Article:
Los Angeles

The Los Angeles County Commission on Human Relations (LACCHR) has released its annual account of hate crimes reported throughout Los Angeles County in 2015. After trending downwards for seven years hate crimes rose 24% from 390 to 483, the largest number reported since 2011. By comparison, during this same year the CA Attorney General’s office reported a much smaller state-wide increase in hate crime of 10% during the same year.

There were increases across the board in crimes motivated by race, sexual orientation, religion, and gender/gender identity. As in past years, the largest number of hate crimes targeted African Americans who represent only about 8.3% of County residents but were 58% of victims of racial hate crime. A significant factor driving the over-representation of black hate crime victims are racially-motivated attacks by street gangs, mostly those with ties to the prison-based Mexican Mafia gang.

Hilda Solis, Chair of the L.A. County Board of Supervisors, said, “This is troubling news that confirms the need to protect our residents of this County who deserve to live free of prejudice, discrimination, harassment and violence.” She added, “Under my leadership, our Board of Supervisors took action to address Islamophobia earlier this year, and I will continue to make it a priority for the County of Los Angeles.”

Hate crimes targeting many other groups rose in 2015. Anti-Latino crimes jumped 69%. There were also increases in bigoted attacks on Jews, gay men, lesbians, Muslims, Asian Americans, Armenians, and transgender women. Anti-Muslim and Middle Eastern crimes spiked in November and December after the terrorist attacks in Paris and San Bernardino.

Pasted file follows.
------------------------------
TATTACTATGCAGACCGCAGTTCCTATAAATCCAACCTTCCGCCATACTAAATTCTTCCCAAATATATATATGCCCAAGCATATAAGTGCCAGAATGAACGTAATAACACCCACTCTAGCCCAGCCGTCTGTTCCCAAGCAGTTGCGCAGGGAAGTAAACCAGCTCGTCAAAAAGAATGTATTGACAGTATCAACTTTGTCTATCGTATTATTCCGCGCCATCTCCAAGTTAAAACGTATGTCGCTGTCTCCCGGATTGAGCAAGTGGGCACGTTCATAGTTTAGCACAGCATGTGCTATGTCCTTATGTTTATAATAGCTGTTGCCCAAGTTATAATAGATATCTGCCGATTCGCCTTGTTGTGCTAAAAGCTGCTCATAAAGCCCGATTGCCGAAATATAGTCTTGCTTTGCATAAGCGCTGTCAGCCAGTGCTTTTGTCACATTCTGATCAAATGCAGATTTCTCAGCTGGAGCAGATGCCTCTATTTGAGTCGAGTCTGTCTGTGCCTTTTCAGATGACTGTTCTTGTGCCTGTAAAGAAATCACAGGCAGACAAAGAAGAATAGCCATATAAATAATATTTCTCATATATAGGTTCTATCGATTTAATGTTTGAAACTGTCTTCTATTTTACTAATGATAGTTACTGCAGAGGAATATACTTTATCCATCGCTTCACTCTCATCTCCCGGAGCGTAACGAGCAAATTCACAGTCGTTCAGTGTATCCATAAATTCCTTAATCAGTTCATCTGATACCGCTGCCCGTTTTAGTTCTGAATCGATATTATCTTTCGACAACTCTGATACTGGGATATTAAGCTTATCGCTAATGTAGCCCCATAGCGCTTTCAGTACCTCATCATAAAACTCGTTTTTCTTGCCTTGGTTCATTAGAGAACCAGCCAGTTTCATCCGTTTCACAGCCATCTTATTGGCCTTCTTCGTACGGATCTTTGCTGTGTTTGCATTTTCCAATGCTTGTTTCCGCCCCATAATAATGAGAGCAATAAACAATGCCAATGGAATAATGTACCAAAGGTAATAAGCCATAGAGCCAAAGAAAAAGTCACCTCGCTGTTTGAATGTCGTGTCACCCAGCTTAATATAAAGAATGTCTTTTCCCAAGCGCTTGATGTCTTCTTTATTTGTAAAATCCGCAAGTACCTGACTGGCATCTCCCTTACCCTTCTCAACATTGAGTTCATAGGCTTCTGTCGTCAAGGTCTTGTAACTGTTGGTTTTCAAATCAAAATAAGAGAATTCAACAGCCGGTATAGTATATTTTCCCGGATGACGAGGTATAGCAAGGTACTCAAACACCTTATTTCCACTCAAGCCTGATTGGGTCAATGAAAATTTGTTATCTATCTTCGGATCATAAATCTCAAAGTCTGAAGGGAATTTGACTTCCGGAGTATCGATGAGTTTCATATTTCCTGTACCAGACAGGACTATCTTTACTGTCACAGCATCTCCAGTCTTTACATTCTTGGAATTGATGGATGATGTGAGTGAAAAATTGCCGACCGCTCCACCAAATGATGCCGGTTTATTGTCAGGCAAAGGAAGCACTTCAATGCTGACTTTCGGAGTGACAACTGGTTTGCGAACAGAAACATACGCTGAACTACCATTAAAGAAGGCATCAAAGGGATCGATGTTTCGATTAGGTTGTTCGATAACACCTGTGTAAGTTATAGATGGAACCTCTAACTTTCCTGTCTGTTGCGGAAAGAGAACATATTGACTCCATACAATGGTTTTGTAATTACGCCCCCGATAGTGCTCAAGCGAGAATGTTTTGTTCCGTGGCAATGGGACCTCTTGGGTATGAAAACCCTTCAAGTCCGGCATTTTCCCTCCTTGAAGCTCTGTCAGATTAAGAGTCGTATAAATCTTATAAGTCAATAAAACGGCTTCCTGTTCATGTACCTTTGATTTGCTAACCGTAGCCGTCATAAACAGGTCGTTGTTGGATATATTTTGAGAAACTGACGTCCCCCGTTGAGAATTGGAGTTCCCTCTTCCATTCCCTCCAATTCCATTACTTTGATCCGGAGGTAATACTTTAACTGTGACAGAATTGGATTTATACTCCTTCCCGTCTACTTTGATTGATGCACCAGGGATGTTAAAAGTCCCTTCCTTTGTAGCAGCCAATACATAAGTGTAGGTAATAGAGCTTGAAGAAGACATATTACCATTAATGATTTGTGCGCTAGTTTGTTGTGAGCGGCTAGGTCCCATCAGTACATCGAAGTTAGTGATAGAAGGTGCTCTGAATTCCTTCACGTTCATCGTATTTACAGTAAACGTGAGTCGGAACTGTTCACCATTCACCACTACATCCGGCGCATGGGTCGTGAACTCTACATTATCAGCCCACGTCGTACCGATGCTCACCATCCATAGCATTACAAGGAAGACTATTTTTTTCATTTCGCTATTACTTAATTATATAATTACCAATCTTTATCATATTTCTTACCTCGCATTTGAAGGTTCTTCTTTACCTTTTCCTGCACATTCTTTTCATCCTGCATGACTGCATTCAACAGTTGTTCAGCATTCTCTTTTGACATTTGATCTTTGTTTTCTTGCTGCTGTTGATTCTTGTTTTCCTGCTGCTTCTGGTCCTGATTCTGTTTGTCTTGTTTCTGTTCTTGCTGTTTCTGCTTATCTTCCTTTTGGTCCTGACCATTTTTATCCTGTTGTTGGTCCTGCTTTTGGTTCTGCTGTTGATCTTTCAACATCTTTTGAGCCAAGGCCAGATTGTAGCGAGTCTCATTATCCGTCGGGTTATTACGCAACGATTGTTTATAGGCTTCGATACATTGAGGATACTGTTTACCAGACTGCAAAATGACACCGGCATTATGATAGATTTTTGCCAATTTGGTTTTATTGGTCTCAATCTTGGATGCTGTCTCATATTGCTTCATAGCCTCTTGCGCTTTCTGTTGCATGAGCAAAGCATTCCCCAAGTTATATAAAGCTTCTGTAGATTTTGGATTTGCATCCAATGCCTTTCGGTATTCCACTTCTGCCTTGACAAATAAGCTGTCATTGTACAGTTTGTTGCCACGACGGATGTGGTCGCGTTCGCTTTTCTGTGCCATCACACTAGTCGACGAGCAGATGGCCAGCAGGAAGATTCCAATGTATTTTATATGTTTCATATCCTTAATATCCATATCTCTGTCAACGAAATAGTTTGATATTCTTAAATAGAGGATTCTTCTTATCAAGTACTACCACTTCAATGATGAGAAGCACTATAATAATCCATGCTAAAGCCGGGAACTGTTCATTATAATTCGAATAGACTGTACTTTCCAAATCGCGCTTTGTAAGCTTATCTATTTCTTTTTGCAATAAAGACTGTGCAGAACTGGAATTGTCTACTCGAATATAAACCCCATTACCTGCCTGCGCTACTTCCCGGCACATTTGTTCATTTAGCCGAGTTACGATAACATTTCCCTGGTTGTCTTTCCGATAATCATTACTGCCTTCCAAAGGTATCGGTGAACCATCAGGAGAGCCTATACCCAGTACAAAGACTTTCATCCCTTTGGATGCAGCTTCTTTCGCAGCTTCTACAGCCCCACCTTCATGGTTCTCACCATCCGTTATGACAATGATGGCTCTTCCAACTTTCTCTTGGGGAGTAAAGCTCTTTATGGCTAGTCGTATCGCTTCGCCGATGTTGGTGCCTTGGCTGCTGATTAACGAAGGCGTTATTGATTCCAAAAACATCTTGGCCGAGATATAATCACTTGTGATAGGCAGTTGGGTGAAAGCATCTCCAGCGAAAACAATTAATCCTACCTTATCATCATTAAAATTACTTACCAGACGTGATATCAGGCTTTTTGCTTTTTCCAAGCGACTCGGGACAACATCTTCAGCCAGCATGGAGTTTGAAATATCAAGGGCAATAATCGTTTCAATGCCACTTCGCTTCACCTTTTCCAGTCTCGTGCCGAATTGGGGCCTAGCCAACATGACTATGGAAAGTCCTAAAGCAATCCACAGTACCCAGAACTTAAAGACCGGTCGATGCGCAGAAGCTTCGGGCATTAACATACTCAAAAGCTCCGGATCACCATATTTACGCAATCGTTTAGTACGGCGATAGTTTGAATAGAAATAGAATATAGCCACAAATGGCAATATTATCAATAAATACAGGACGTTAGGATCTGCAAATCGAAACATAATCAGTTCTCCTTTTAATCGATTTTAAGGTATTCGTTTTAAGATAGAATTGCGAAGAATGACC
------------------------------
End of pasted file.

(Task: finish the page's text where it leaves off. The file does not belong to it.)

Consistent with previous years, transgender women experienced the highest rate of violence. All 18 of these crimes were of a violent nature. 84% of crimes targeting gay men and lesbians were violent, the highest percentage since 2003. By comparison, 68% of racial crimes and only 21% of religious crimes were of a violent nature. The overall rate of violence rose slightly from 62% to 63% and there were three attempted murders.

“We are extremely concerned that reported hate crimes increased dramatically in 2015,” said Robin Toma, LACCHR Executive Director. “The disturbing rise in bias-motivated crime indicates that despite the gains made by historically marginalized communities, bigoted attacks are still a daily occurrence and that is unacceptable.”

“The over-representation of African Americans as victims of racial hate crimes, the high rates of violence experienced by LGBT victims and the spike in anti-Muslim and Middle Eastern hate crimes at the end of 2015 are reminders that our work is far from over,” said Commission President Isabelle Gunning.

Hate crimes occurred throughout the variety of regions of Los Angeles County, but the largest number of hate crimes took place in the San Fernando Valley, followed by the Metro region that stretches from West Hollywood to Boyle Heights. The highest rate of hate crimes occurred in the Metro region, followed by the western part of the county that includes a number of affluent cities. The western region was the site of a large number of anti-Jewish vandalisms.

The area encompassing Santa Monica includes Beverly Hills, Culver City, Malibu, Marina Del Rey, Pacific Palisades, Playa del Rey, Venice and Westchester.

There were 40 reported hate crimes for an estimated population of 659,937. The region had 6.1 crimes per 100,000 residents, the second highest in the area.

Hate crimes in Santa Monica were motivated by sexual orientation and gender.

L.A. County Sheriff’s Executive Officer Neal Tyler added, “Since taking office, Sheriff Jim McDonnell has made outreach to all communities a priority, in part to ensure that trust is continuously fortified between Sheriff’s personnel and the people who are targeted victims of hate. Sheriff McDonnell remains passionate about combatting hate and all forms of bigotry. He is well aware that hate crimes victimize each of us in the same way terrorism threatens our peace of mind, even for those not specifically targeted. The LASD will continue our outreach efforts, our trust building, our investigative and enforcement activities, and our hate crime prevention undertakings, such as educating our youth through our ‘SHARE Tolerance’ program.”

To view the complete report including hate crime maps, graphs and tables, visit www.css.lacounty.gov or www.lahumanrelations.org.

  • Submitted by Kerjon Lee, County of Los Angeles